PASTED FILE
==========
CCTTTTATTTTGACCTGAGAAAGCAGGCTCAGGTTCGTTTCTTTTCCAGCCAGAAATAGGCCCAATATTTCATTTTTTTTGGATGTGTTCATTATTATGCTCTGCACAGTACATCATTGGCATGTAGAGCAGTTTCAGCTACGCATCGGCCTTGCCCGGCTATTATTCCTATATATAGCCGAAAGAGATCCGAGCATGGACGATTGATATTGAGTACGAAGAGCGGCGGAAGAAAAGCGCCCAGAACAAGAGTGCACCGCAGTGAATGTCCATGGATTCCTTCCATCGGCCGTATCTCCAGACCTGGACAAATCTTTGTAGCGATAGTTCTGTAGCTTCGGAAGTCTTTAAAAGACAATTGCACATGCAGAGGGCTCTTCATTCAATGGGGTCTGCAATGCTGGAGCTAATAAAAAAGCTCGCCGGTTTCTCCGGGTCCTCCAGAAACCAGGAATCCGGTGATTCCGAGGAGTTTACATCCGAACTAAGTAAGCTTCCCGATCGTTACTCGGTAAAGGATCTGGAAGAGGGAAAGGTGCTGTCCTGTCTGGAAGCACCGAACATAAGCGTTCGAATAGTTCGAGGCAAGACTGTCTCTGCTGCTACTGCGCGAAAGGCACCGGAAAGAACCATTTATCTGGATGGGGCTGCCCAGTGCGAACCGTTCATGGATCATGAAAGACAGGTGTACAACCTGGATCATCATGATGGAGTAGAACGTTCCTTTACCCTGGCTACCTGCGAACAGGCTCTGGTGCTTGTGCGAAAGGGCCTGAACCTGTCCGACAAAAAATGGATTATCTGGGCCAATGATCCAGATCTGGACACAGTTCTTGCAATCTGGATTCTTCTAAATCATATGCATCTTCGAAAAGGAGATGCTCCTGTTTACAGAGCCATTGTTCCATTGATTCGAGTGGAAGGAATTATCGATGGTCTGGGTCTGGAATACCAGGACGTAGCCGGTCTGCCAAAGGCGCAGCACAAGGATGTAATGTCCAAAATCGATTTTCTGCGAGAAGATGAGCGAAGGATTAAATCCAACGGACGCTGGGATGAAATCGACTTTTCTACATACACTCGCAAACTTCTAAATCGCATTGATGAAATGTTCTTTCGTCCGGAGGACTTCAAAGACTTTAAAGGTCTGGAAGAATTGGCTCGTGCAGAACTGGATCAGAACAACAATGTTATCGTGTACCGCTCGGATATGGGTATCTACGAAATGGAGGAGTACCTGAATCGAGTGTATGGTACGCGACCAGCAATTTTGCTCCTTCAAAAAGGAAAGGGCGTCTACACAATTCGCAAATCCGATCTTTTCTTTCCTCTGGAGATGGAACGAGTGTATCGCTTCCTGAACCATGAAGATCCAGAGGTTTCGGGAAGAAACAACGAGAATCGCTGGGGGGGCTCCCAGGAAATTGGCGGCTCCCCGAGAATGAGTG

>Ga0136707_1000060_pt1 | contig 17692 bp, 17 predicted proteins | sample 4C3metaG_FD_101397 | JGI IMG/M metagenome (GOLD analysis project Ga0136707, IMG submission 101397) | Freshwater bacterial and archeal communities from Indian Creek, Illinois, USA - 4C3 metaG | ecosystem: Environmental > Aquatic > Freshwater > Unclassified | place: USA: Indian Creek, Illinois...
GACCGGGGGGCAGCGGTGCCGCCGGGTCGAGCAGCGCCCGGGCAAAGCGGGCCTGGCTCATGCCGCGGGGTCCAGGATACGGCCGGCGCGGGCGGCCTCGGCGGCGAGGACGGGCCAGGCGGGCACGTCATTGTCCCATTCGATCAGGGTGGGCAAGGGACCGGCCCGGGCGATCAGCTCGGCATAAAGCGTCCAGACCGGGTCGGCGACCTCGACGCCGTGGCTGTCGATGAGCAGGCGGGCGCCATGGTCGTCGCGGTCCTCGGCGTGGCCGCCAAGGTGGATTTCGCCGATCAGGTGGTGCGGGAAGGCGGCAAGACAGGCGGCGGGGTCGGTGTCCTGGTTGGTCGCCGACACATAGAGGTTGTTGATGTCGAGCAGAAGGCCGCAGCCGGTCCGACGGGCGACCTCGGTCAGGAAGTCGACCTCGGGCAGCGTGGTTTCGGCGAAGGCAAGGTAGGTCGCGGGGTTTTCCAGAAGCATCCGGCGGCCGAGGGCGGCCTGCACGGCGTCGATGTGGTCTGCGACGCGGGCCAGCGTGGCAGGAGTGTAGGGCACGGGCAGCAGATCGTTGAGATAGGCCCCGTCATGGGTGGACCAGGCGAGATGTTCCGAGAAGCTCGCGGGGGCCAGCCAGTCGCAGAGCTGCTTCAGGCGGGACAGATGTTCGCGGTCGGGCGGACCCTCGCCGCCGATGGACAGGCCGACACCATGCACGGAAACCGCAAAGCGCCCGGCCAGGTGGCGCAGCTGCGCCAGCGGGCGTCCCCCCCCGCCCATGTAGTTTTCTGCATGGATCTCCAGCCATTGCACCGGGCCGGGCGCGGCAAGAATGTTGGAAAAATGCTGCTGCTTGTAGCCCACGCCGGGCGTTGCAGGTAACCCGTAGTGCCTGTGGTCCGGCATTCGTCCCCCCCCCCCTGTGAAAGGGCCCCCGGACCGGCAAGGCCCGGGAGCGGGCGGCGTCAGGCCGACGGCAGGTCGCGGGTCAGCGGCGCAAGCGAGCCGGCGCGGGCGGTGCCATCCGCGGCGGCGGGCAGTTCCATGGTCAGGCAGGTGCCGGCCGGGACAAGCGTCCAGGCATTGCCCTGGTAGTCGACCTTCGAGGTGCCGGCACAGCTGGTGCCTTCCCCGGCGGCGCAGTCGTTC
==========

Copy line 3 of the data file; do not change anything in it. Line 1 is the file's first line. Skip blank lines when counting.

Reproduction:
GACCGGGGGGCAGCGGTGCCGCCGGGTCGAGCAGCGCCCGGGCAAAGCGGGCCTGGCTCATGCCGCGGGGTCCAGGATACGGCCGGCGCGGGCGGCCTCGGCGGCGAGGACGGGCCAGGCGGGCACGTCATTGTCCCATTCGATCAGGGTGGGCAAGGGACCGGCCCGGGCGATCAGCTCGGCATAAAGCGTCCAGACCGGGTCGGCGACCTCGACGCCGTGGCTGTCGATGAGCAGGCGGGCGCCATGGTCGTCGCGGTCCTCGGCGTGGCCGCCAAGGTGGATTTCGCCGATCAGGTGGTGCGGGAAGGCGGCAAGACAGGCGGCGGGGTCGGTGTCCTGGTTGGTCGCCGACACATAGAGGTTGTTGATGTCGAGCAGAAGGCCGCAGCCGGTCCGACGGGCGACCTCGGTCAGGAAGTCGACCTCGGGCAGCGTGGTTTCGGCGAAGGCAAGGTAGGTCGCGGGGTTTTCCAGAAGCATCCGGCGGCCGAGGGCGGCCTGCACGGCGTCGATGTGGTCTGCGACGCGGGCCAGCGTGGCAGGAGTGTAGGGCACGGGCAGCAGATCGTTGAGATAGGCCCCGTCATGGGTGGACCAGGCGAGATGTTCCGAGAAGCTCGCGGGGGCCAGCCAGTCGCAGAGCTGCTTCAGGCGGGACAGATGTTCGCGGTCGGGCGGACCCTCGCCGCCGATGGACAGGCCGACACCATGCACGGAAACCGCAAAGCGCCCGGCCAGGTGGCGCAGCTGCGCCAGCGGGCGTCCCCCCCCGCCCATGTAGTTTTCTGCATGGATCTCCAGCCATTGCACCGGGCCGGGCGCGGCAAGAATGTTGGAAAAATGCTGCTGCTTGTAGCCCACGCCGGGCGTTGCAGGTAACCCGTAGTGCCTGTGGTCCGGCATTCGTCCCCCCCCCCCTGTGAAAGGGCCCCCGGACCGGCAAGGCCCGGGAGCGGGCGGCGTCAGGCCGACGGCAGGTCGCGGGTCAGCGGCGCAAGCGAGCCGGCGCGGGCGGTGCCATCCGCGGCGGCGGGCAGTTCCATGGTCAGGCAGGTGCCGGCCGGGACAAGCGTCCAGGCATTGCCCTGGTAGTCGACCTTCGAGGTGCCGGCACAGCTGGTGCCTTCCCCGGCGGCGCAGTCGTTC